Deficits and the Post Office

There is ongoing faux concern over the finances of the Post Office–it is running deficits because the Congress has passed ludicrous pre-funding retirement requirements (no private business could meet these requirements). But it’s worth remembering that the U.S. government actually owes the USPS money–fifty to seventy billion dollars (boldface mine):

Due to an unfair allocation methodology, the Postal Service has overpaid the CSRS by $50 to $75 billion. If a benchmark of 80 percent were used to measure the health of the two pension funds, the Postal Service has overpaid by another $50 billion. If the RHBF liability were put in perspective, there is more than enough in the fund right now to justify suspending the $5.5 billion payments.

That adds up to simply this. The Postal Service is not faced with retirement liabilities that it cannot meet. There is no taxpayer bailout on the horizon. Quite the opposite.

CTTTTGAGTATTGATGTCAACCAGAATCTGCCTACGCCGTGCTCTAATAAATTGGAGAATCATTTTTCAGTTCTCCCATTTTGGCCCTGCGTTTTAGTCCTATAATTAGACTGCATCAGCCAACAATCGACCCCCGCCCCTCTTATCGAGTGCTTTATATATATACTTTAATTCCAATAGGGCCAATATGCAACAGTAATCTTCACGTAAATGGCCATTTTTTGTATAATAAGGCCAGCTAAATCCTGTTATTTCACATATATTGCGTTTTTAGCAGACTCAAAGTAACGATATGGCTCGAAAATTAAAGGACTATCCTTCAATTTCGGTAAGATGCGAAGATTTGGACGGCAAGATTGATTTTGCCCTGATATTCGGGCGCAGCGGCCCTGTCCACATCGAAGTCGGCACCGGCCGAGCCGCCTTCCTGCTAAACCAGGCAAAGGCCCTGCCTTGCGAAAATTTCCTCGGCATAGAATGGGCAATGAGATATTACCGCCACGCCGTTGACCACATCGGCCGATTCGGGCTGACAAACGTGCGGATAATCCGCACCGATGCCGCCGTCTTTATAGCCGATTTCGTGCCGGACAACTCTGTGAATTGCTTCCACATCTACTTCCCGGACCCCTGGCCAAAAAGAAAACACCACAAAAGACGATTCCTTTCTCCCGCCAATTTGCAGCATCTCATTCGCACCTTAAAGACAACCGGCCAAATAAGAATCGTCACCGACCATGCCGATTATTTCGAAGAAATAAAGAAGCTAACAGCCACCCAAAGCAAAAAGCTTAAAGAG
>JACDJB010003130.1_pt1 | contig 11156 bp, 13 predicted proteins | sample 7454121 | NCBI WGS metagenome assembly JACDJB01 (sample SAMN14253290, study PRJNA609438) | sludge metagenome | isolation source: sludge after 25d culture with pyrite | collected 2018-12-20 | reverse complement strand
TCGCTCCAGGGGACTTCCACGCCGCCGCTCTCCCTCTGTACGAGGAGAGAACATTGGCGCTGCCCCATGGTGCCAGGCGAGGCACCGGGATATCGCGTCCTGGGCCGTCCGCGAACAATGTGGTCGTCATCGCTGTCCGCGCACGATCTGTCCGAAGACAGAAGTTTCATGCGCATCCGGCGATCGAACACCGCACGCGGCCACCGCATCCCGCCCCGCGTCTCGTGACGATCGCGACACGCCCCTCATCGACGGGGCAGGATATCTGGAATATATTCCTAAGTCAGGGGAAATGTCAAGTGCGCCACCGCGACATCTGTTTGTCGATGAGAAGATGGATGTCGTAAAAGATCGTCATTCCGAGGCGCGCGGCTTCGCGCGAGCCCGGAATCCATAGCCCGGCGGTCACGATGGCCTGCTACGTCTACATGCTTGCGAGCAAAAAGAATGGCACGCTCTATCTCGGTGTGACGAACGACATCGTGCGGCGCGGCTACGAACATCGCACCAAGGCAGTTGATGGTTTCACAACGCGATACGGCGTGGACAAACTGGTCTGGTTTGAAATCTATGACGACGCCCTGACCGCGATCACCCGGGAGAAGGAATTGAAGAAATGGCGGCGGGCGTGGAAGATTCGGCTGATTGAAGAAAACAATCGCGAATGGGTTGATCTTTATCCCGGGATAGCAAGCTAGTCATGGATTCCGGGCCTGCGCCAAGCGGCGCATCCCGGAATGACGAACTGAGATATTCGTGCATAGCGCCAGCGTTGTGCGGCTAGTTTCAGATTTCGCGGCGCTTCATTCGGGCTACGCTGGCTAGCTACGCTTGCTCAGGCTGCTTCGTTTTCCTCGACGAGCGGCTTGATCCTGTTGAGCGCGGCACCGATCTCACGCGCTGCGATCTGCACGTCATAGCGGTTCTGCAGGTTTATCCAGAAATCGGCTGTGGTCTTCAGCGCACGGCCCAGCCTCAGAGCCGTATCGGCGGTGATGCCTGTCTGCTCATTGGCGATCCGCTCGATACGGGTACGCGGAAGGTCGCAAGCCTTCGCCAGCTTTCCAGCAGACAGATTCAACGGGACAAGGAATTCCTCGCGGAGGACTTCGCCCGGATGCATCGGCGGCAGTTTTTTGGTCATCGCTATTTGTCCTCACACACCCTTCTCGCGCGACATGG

These overpayments amount to unnecessary transfers of billions of dollars from the Postal Service to the U.S. Treasury. As PRC Chairman Ruth Goldway put it so succinctly last September, “The Postal Service has been a kind of cash cow for the federal government for the last 40 years.”

Issa’s taxpayer-funded website has things backwards. It’s not that taxpayers may need to bail out the Postal Service. Rather, the Postal Service, its workers, and its ratepayers have been bailing out the government for decades. Now postal employees and customers are being repaid — with cuts to the workforce and cuts to service.

Congregation: This is yet another reason why we can’t have nice things.

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